You must not make the employees on site feel controlled during your visit. You have to show them that you are not there to criticize their work but to observe the situation and to find together solutions to the problems they encounter.
It is essential to establish a relationship of trust with them in order to allow for a constructive dialogue with a view to continuous improvement and value creation.
This is in the interest of all parties involved in the process and will also make it easier to accept the change(s).
Keep in mind to take notes, photos, videos, etc. (of the various elements you deem useful) as you go along (so as not to forget important information).
Step 5: Analysis of the observed elements
Once the visit is over, you can now analyze everything you observed and understood in the field. It is time to take stock of all the elements that you were able to perceive during your visit as well as the remarks of the people who were present.
The objective of this step is first of all to detect the strong points of your company’s processes and thus to understand where the real value creation comes from. But, it is also necessary to detect the difficulties and problems present on your site in order to be able to think of the various possible solutions.
The conclusions that you will draw during this step will be crucial because they will indicate the steps to follow to improve your performance on the ground.
Be careful, however, not to rush into the deployment of solutions. The first step is to analyze what you have observed, and the second is to start thinking about the different solutions that can be applied to your situation.
Step 6: Plan other Gemba Walk on a regular basis
It is important to know that the Gemba Walk should not be a one-time event, as it is a continuous improvement process. It is therefore important to determine and plan several Gemba Walk on a regular basis. Their frequency obviously depends on the situation of your company. It is up to you to judge the number and frequency of Gemba Walk necessary for your organization.
For example, one visit could be focused on the effectiveness of the equipment on site and another could be focused on the safety of the employees on site.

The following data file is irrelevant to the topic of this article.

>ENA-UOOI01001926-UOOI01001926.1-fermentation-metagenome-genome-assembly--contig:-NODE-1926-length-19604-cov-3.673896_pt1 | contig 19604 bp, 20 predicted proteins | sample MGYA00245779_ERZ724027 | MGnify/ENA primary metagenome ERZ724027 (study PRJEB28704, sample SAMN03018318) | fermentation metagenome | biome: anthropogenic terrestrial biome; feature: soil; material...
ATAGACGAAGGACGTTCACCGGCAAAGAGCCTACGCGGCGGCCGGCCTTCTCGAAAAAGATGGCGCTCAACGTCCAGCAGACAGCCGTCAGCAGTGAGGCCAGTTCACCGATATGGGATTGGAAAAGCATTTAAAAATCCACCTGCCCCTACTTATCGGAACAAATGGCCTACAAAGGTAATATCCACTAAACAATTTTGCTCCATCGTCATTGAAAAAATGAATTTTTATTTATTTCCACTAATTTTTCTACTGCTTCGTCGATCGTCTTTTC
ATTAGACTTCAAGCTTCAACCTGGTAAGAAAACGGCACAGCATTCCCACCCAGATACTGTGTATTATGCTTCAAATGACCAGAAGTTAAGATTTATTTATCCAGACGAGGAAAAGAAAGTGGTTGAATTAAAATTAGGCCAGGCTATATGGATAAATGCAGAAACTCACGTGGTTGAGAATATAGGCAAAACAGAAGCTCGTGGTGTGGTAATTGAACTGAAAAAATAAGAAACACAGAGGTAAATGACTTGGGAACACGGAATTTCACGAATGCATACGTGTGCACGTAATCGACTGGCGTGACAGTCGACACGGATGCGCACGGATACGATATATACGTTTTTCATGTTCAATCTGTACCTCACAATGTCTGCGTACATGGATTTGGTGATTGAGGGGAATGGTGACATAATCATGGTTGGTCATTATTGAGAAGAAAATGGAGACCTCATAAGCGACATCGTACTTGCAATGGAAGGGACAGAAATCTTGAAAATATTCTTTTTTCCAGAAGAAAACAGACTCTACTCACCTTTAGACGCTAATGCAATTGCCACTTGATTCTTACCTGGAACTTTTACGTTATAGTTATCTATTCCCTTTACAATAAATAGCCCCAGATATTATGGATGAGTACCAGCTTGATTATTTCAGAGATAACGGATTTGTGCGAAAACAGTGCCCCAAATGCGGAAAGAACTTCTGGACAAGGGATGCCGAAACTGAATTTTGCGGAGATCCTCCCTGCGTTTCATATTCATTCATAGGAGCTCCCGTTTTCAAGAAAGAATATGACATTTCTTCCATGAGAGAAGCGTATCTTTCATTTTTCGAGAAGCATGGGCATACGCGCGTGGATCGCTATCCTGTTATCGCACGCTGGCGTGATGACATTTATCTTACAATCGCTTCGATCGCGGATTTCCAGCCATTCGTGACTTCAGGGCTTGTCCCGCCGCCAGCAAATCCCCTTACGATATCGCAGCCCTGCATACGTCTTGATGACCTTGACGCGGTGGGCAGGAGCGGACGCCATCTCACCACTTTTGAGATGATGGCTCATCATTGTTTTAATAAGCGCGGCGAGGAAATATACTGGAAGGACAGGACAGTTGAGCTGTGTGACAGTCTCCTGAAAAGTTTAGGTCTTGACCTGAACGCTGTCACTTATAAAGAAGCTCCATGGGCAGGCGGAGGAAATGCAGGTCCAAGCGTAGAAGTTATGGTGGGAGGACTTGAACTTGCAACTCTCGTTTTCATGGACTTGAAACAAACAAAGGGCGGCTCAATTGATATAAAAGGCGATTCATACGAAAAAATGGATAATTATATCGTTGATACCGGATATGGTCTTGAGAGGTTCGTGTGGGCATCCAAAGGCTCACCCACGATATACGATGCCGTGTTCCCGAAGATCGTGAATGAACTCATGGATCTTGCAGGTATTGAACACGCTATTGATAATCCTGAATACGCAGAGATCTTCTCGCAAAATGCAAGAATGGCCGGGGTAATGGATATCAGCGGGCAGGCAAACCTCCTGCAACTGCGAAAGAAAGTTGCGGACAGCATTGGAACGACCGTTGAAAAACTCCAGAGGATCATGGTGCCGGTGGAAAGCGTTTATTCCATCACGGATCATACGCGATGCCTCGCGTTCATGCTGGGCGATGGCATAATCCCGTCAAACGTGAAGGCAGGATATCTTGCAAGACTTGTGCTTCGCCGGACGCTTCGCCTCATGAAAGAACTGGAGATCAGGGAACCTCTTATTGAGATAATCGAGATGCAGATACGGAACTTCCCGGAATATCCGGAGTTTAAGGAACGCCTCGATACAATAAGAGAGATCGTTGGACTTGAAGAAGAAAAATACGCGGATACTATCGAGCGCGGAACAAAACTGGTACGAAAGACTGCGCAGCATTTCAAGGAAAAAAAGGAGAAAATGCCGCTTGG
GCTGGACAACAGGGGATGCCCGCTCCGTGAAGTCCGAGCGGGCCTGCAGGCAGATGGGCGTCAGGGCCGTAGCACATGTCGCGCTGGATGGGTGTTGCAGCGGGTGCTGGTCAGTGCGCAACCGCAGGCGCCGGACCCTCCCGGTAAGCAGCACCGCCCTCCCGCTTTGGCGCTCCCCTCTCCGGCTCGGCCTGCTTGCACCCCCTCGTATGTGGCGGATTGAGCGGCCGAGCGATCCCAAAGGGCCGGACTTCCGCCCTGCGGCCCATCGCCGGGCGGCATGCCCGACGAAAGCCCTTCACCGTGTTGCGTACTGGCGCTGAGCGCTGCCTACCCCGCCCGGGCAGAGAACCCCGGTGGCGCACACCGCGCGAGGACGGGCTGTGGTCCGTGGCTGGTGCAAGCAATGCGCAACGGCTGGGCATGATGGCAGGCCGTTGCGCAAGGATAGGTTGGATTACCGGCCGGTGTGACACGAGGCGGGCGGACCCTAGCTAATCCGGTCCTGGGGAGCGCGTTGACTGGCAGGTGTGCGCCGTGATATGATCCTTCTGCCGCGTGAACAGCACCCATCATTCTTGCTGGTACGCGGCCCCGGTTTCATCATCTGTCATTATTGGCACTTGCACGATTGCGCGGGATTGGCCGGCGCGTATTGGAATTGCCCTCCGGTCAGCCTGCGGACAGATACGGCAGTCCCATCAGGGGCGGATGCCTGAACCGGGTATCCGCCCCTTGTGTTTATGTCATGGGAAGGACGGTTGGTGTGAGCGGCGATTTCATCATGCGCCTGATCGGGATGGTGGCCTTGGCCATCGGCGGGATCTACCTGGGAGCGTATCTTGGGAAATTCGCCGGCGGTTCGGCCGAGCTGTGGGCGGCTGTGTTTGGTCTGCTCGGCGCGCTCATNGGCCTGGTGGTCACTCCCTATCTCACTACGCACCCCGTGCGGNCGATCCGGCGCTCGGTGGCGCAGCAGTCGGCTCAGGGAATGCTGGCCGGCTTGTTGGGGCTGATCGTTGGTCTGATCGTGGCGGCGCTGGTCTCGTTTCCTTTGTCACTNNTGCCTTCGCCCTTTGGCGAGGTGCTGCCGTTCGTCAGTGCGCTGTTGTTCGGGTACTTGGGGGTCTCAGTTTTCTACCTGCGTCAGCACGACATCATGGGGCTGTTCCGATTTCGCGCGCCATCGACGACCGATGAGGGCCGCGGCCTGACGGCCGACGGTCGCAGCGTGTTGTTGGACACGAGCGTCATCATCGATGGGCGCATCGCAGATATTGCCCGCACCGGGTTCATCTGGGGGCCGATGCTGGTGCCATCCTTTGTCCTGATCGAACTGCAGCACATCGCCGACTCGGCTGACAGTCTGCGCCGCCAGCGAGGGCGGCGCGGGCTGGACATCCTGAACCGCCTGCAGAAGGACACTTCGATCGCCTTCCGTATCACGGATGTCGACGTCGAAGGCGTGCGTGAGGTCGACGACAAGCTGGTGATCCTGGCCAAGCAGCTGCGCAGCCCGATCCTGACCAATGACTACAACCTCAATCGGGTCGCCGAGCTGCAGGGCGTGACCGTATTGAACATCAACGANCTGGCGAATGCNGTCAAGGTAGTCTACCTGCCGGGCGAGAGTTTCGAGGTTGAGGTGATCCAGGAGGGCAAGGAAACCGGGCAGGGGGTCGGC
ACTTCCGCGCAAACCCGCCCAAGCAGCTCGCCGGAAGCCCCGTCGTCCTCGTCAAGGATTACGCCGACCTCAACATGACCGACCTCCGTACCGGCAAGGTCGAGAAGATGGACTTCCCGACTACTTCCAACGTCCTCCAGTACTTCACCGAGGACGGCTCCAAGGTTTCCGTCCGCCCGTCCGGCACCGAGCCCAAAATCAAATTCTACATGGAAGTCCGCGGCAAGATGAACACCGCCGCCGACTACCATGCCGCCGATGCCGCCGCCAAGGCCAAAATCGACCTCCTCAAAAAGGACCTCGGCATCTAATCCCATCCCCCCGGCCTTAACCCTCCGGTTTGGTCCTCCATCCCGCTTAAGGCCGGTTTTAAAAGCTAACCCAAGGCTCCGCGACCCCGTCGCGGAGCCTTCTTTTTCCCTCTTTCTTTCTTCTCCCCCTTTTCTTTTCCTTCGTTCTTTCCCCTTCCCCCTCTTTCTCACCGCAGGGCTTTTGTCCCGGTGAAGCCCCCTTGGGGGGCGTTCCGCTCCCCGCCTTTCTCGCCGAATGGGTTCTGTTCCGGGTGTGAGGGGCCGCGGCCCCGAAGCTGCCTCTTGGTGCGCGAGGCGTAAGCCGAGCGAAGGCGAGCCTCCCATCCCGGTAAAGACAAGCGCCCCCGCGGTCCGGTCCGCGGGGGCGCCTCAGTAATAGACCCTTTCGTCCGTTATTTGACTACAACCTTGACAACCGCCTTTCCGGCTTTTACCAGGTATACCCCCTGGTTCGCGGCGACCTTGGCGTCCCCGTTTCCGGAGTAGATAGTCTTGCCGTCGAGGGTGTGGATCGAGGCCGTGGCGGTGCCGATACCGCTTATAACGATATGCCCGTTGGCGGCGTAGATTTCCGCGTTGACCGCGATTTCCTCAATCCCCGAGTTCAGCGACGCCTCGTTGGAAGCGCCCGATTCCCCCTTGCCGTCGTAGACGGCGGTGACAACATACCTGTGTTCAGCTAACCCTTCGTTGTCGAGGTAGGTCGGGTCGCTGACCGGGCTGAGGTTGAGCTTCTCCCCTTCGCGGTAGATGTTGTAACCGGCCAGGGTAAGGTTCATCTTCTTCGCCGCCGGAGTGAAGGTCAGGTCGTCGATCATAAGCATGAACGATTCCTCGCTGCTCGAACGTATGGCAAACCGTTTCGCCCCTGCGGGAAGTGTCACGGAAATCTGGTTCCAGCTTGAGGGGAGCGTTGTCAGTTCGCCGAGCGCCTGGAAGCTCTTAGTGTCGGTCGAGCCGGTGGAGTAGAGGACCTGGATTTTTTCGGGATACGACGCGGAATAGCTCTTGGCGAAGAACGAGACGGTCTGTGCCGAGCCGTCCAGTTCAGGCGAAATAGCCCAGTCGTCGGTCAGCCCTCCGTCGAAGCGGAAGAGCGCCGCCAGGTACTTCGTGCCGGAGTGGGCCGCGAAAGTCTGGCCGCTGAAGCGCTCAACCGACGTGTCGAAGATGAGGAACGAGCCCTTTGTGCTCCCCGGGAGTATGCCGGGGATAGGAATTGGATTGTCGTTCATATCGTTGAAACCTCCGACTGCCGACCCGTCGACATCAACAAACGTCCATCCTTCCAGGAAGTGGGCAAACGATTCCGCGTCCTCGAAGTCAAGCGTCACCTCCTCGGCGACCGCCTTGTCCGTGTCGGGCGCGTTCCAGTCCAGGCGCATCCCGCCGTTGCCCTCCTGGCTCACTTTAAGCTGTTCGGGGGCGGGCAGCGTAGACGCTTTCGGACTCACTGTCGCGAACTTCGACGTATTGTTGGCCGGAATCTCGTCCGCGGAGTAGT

Step 7: Communicate your findings to the teams
Finally, in this last step, you will share with your staff (in the field and in the office) the conclusions you have drawn from your visits. You must communicate to them the positive aspects that you have noticed but also the points to improve (always with a view to continuous improvement).
For example, if you have taken new measures to change certain processes in the field, it will be easier to implement changes in your company if the employees feel included in the Gemba process. It is essential to inform the teams of the new initiatives you want to take in the short (or even medium and long term).
The benefits of the Gemba Walk
Although we have already mentioned the benefits of this method, here is a summary of what a successful Gemba Walk could bring you:
- To have a vision that is closer and more relevant to the reality on the ground
- Reduce the gaps in vision that may exist between the different hierarchical levels
- Establish a stronger link with the members of your team
- Better understand the strengths and weaknesses of processes in the field
- Identify the real source(s) of value creation
- Enable continuous improvement of your activities
SNECI supports you in your Gemba Walk
SNECI has 70 years of expertise in industrial and commercial performance improvement thanks to 450 experts working in more than 50 countries and our 10 subsidiaries, allowing us to have an agile, local, technical and efficient approach.
Our Gemba approach ensures that any project lasts over time and that proven solutions continue to be applied correctly within companies.
PDCA, Jidoka, Poka Yoké, Monozukuri, Costing, are some of the tools, methodologies and solutions we provide on a daily basis to both manufacturers and suppliers worldwide.
If you wish to discuss with one of our experts, do not hesitate to contact us directly via our website or to contact Laura Zimmer by email at Laura@sneci.com who will answer you within 24 hours.